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You are here: Home / Digital Life / LinkedIn Cofounder Becomes CEO
LinkedIn Replaces CEO as Business Networking Changes
LinkedIn Replaces CEO as Business Networking Changes
By Barry Levine / CRM Daily Like this on Facebook Tweet this Link thison Linkedin Link this on Google Plus
Business-networking site LinkedIn, facing more competition as other sites court business users, replaced its chief executive Wednesday with one of the company's cofounders. Reid Hoffman took over as CEO, a position that had been held by Dan Nye.

Jeff Weiner, a former Yahoo executive vice president, will become "interim president," handling day-to-day activities and overseeing all company executives.

Nye, a former executive at Proctor & Gamble, raised $80 million in financing for LinkedIn from Goldman Sachs and others. Weiner was an "executive-in-residence" at Greylock Partners, which has invested in LinkedIn, and at Accel Partners.

32 Million Profiles

The Mountain View, Calif.-based LinkedIn told news media that the transition was not hostile and is part of an effort to move the company forward. The site has 32 million member profiles, but reportedly few members actually use the site frequently.

LinkedIn faces an environment in which social-networking sites are looking to become more attractive to business users. In addition, networks of related social sites have been forming where users only need to sign in once to reference personal data like friends lists.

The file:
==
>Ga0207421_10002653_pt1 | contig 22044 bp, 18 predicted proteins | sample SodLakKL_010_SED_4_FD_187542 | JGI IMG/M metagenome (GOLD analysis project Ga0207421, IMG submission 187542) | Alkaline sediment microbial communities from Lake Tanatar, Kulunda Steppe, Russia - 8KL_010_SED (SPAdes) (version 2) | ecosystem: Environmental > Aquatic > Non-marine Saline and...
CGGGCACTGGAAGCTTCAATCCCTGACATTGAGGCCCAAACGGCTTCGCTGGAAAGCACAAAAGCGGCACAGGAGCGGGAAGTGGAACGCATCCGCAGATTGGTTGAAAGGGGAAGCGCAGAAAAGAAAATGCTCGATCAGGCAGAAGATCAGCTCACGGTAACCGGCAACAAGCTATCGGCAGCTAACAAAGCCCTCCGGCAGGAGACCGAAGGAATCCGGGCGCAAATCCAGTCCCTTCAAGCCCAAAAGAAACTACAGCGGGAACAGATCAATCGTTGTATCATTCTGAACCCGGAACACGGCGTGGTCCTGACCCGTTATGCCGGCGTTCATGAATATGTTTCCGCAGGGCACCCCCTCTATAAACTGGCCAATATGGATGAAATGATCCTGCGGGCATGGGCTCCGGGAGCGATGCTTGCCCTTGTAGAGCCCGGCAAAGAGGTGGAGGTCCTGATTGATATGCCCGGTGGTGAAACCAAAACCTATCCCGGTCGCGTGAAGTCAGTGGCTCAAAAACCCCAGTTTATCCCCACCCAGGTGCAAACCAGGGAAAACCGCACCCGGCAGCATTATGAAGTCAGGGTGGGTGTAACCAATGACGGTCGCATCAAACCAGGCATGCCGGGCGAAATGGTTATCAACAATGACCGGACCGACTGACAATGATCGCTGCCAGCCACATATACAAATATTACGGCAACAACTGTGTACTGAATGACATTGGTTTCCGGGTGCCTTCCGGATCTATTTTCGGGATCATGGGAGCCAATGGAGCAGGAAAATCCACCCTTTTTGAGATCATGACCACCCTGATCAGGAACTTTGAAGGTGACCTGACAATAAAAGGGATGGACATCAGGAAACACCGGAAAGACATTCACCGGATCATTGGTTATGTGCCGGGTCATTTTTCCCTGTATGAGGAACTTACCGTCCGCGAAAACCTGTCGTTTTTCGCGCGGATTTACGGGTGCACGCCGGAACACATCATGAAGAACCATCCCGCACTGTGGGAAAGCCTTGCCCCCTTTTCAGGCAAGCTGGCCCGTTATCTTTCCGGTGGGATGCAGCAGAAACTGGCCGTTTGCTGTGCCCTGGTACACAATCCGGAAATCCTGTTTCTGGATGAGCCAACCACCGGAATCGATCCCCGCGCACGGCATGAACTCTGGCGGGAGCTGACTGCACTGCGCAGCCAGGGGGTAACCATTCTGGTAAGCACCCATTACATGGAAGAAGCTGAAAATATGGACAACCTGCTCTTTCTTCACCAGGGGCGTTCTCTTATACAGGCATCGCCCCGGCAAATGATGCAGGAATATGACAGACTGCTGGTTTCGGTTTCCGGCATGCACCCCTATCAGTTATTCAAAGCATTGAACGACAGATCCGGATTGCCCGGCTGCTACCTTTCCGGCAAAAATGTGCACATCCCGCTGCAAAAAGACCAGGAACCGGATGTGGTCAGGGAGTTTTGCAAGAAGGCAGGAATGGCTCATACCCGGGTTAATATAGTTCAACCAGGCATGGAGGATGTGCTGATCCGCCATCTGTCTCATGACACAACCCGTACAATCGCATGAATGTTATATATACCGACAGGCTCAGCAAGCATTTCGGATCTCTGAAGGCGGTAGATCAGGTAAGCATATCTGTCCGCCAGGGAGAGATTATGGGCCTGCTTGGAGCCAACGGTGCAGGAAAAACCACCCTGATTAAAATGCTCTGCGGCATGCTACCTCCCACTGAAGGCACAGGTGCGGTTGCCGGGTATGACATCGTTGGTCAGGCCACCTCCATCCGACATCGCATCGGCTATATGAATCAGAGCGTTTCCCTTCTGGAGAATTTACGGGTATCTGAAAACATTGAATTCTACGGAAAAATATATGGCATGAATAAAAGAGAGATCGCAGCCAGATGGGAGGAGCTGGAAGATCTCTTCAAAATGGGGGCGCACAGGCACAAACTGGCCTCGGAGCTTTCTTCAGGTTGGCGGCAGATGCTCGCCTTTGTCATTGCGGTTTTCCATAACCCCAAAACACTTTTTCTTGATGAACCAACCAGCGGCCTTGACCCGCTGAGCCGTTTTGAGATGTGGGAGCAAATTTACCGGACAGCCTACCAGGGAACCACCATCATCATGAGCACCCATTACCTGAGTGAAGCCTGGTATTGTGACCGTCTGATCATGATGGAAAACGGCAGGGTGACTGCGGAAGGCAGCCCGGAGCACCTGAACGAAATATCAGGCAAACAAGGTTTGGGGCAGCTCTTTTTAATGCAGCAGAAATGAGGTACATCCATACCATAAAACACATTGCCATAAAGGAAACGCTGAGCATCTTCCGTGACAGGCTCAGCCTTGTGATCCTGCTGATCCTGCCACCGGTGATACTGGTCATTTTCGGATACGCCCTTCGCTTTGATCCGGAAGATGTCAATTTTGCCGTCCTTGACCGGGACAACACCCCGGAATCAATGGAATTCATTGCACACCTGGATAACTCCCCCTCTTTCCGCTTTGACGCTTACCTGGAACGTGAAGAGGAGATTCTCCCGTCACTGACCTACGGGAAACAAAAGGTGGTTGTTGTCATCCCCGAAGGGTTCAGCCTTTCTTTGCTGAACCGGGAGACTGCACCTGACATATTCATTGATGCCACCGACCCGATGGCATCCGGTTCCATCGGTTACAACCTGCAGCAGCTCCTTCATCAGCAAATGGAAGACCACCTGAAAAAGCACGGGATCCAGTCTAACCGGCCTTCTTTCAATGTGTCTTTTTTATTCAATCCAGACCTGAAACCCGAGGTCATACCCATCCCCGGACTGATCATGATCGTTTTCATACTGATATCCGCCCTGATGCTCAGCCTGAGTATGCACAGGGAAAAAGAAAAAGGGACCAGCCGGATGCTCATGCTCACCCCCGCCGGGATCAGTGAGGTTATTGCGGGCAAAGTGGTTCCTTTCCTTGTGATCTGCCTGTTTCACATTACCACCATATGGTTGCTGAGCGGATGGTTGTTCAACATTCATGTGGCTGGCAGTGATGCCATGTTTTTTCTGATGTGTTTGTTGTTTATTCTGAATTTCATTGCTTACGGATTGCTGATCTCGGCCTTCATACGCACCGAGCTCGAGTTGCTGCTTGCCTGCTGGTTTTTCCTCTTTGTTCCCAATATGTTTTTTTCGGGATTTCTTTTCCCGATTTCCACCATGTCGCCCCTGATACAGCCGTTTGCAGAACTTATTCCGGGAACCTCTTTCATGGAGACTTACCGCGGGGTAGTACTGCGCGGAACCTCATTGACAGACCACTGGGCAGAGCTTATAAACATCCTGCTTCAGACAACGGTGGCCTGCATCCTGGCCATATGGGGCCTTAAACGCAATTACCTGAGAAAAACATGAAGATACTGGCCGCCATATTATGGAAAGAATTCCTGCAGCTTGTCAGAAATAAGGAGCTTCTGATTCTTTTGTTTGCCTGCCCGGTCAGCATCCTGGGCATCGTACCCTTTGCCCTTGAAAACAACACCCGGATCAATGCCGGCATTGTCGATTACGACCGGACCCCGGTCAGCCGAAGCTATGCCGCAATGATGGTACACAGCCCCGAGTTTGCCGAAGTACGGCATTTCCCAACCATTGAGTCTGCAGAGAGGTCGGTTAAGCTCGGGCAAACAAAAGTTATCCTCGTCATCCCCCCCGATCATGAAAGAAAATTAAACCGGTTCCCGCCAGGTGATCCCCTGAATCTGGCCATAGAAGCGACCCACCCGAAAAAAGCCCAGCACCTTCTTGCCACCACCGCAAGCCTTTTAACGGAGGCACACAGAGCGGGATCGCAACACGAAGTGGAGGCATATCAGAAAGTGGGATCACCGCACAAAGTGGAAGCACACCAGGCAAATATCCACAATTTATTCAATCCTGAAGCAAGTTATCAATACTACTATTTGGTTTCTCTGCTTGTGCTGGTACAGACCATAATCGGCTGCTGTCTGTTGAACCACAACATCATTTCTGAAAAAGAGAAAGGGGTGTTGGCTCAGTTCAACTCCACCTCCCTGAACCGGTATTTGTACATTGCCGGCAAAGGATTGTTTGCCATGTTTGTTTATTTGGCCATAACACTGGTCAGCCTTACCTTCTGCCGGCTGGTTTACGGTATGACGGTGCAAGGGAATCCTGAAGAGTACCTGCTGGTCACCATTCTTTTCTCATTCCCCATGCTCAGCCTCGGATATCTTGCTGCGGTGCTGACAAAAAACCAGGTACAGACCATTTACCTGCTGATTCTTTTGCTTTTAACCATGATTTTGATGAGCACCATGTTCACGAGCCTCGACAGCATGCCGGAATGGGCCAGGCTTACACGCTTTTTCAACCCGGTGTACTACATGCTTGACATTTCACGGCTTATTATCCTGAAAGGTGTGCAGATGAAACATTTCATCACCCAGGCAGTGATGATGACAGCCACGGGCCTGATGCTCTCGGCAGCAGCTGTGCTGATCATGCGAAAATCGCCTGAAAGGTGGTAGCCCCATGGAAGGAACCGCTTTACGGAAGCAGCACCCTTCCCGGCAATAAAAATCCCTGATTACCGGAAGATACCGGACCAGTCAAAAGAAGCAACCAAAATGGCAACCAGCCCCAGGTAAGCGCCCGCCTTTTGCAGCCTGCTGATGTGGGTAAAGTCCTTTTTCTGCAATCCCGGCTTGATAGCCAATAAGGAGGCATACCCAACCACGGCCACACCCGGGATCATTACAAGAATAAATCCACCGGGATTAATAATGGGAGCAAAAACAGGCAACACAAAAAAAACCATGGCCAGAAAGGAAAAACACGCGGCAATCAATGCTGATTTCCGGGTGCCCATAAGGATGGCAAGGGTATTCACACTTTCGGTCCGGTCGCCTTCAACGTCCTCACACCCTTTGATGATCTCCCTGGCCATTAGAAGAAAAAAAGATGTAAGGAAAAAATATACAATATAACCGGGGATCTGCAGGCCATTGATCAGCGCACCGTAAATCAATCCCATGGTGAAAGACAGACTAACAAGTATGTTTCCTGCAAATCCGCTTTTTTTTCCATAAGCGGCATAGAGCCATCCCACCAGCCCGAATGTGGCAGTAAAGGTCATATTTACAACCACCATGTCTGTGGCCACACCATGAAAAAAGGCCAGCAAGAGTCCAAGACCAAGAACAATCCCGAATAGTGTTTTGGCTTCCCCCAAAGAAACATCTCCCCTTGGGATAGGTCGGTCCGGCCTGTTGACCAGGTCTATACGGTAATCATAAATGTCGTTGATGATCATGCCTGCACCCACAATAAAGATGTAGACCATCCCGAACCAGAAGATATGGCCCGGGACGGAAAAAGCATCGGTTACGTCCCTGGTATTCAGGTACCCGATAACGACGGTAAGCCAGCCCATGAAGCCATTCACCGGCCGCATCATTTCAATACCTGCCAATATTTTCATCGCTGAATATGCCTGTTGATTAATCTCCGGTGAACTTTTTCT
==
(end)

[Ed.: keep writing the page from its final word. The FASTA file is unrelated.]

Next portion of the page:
Leading the charge to connect social-networking sites are Facebook and Google, which have competing platforms. Various social sites are lining up with one or the other.

LinkedIn recently allowed third-party applications from Amazon and Google into its site, and Hoffman has said the company is working on letting its members use their LinkedIn identities on other sites.

Some observers point out that the poor economy could lead to greater use of LinkedIn by members looking for work or new opportunities.

'Ratify Your Value'

Brad Shimmin, an analyst with industry research firm Current Analysis, said he would have expected business-oriented social-networking sites, such as LinkedIn or Plaxo, "to have distinguished themselves more from, say, Facebook."

The emphasis at those business sites, he added, has been on providing controls for who you contact, which helps to "ratify your value as a business user," but this doesn't drive participation in the sites. The business-oriented sites, he said, are not really being used so much for networking as for providing a kind of "visible, public resume."

Shimmin said he expects Facebook, MySpace and similar sites, which have high levels of user participation, to be more successful as they extend into supporting business users, especially since the users, who tend to be younger than LinkedIn's, are accustomed to mingling social and business activities.

He suggested that LinkedIn and others could have more success if they offered compelling social-networking tools, as well as possibly offering private-label versions for enterprises.

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